In recent days, Tesla launched its 20,000th Supercharging stall, which means also that the total number of stations (globally) exceeded 2,220 (assuming 9.0 stalls per station, on average).
Since the company has introduced the Supercharging network in 2012 to support Tesla Model S introduction, its fast-charging approach has become the golden standard for long-distance EV travel. No other brand offered dense, strategically deployed, reliable, easy to use and high-power charging network, although gradually other networks are now also catching up (we will not dig into the detailed comparison in this particular post though).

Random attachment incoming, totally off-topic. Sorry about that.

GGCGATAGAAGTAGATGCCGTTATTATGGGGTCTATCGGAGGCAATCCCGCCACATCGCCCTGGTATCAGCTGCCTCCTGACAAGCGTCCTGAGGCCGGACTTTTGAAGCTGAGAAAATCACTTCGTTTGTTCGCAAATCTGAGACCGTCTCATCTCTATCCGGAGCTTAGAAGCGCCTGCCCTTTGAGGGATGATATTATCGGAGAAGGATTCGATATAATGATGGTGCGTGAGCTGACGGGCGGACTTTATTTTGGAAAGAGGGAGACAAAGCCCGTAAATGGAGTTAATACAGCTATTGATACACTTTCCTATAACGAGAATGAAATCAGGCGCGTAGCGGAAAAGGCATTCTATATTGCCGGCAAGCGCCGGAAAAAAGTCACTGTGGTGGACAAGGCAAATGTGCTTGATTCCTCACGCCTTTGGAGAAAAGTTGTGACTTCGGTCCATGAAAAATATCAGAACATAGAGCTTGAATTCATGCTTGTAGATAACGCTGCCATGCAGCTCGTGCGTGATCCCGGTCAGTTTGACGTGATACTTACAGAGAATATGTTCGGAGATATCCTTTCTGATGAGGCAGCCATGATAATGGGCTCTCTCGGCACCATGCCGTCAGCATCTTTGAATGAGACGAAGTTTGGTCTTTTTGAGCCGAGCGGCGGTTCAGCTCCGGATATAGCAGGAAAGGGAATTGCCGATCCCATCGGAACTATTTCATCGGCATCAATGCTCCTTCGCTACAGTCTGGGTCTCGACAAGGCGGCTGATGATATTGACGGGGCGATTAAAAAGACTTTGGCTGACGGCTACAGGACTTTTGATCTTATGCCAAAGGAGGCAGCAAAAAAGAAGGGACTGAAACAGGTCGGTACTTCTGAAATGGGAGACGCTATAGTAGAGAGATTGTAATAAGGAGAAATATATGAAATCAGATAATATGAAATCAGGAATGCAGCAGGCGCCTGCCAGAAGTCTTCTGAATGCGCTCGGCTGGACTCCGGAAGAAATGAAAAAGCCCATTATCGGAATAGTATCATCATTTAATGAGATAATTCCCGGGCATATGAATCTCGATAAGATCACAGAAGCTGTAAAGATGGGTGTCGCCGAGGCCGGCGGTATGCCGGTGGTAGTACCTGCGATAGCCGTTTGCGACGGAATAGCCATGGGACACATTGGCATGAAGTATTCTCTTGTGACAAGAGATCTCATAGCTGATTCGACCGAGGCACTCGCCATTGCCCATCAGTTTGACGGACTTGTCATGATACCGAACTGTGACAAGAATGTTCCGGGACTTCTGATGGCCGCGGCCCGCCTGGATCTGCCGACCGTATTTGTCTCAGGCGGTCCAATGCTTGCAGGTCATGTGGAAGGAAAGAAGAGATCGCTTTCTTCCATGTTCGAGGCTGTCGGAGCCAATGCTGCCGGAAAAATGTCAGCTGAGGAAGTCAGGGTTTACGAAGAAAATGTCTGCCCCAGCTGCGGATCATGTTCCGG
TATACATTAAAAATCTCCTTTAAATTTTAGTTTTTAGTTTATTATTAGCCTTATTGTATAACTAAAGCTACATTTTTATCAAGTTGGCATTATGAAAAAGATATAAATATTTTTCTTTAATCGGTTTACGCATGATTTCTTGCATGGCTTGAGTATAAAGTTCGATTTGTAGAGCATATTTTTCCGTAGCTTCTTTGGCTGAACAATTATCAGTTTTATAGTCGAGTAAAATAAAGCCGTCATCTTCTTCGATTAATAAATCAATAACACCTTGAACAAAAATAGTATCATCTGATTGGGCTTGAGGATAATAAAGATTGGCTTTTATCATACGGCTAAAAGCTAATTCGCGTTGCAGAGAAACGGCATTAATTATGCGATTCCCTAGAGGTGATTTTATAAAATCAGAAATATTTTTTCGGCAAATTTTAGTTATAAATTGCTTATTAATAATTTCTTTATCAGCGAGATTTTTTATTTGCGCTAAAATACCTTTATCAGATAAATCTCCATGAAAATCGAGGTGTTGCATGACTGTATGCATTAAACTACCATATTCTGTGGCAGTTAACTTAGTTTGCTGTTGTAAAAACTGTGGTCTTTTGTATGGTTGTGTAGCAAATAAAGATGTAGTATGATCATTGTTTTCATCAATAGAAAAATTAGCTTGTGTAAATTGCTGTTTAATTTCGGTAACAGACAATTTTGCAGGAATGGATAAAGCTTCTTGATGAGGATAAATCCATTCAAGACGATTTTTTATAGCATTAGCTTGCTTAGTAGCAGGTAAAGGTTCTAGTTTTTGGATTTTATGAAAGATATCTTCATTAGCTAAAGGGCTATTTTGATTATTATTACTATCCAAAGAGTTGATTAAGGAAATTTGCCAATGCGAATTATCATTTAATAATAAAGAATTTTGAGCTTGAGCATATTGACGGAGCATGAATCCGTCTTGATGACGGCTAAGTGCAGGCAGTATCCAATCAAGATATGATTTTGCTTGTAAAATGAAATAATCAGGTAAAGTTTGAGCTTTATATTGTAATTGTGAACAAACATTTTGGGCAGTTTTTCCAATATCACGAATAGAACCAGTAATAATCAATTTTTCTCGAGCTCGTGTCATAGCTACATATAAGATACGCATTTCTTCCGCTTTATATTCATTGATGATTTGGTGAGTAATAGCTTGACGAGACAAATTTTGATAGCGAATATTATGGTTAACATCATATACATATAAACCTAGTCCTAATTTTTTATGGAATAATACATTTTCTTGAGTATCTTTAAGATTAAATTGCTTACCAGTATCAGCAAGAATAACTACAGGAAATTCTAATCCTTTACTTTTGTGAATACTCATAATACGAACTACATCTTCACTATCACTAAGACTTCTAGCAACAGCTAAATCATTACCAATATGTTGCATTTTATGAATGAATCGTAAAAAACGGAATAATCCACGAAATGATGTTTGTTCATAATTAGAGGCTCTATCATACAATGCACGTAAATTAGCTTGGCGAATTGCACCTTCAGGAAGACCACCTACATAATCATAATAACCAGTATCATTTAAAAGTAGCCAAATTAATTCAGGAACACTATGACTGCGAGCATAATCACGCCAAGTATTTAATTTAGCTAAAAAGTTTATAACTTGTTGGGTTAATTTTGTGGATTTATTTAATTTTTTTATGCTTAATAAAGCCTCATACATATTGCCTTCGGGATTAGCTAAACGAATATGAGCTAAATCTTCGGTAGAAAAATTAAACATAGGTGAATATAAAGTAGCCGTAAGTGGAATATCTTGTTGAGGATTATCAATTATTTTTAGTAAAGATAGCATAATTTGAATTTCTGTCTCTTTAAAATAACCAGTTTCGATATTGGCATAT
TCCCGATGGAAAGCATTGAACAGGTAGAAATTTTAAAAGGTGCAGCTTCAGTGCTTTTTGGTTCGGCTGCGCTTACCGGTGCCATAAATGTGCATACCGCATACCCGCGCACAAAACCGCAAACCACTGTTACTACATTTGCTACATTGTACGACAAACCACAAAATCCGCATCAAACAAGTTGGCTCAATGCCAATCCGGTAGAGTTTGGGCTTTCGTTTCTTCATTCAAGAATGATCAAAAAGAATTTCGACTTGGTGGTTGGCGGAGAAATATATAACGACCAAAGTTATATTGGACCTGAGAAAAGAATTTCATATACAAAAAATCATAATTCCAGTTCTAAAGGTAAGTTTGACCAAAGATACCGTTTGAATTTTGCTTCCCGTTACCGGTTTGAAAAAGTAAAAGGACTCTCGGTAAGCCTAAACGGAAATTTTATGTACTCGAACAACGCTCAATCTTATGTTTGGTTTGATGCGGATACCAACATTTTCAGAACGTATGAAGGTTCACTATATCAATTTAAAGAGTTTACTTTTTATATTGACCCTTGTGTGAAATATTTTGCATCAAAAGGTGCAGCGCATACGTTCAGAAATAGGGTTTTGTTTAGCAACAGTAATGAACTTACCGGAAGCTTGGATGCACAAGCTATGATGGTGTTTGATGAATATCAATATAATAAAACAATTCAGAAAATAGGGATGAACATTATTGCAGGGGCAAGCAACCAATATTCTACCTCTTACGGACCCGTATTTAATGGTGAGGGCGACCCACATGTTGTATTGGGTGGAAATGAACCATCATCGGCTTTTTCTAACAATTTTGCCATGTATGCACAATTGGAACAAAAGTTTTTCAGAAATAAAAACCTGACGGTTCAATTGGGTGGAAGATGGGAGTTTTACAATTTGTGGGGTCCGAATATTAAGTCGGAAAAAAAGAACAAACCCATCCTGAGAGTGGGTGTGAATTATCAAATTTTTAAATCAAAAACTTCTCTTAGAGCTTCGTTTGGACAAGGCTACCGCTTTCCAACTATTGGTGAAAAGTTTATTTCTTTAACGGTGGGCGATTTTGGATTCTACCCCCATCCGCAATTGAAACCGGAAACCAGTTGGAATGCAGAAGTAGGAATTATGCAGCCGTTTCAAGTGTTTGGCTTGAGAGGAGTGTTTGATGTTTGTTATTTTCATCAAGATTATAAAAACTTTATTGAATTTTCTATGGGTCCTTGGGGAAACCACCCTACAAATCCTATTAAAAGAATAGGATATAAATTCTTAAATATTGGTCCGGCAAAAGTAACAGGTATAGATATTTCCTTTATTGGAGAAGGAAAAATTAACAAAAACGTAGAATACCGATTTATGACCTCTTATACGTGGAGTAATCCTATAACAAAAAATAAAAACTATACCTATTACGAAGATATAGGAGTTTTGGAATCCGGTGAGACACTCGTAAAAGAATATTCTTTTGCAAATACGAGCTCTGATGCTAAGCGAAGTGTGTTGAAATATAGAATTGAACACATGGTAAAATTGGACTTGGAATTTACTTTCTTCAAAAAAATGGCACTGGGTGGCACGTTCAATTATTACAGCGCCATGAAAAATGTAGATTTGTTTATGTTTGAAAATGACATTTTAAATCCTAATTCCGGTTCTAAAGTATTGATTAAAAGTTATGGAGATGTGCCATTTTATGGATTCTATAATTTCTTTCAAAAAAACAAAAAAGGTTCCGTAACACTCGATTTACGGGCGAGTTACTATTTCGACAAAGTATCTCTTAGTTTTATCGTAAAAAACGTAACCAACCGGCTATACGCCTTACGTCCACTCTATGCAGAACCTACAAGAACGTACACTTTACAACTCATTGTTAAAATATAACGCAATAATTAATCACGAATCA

Over the past few years, the growth of new Superchargers installation was more or less linear, although it seems that this year, the rate is improving noticeably year-over-year. The number of new stations and stalls should be record-breaking.
An important aspect is that expansion is not only in the dimension of number of stations or stalls per station, but also in terms of power. The new V3 Superchargers are rated at up to 250 kW, compared to 150 kW in the case of the V2 (initially they were around 120 kW).
Since Summer 2020, newly produced Model S/X, just like Model 3/Y, can utilize at least for a short time at low state-of-charge, the full peak power of 250 kW.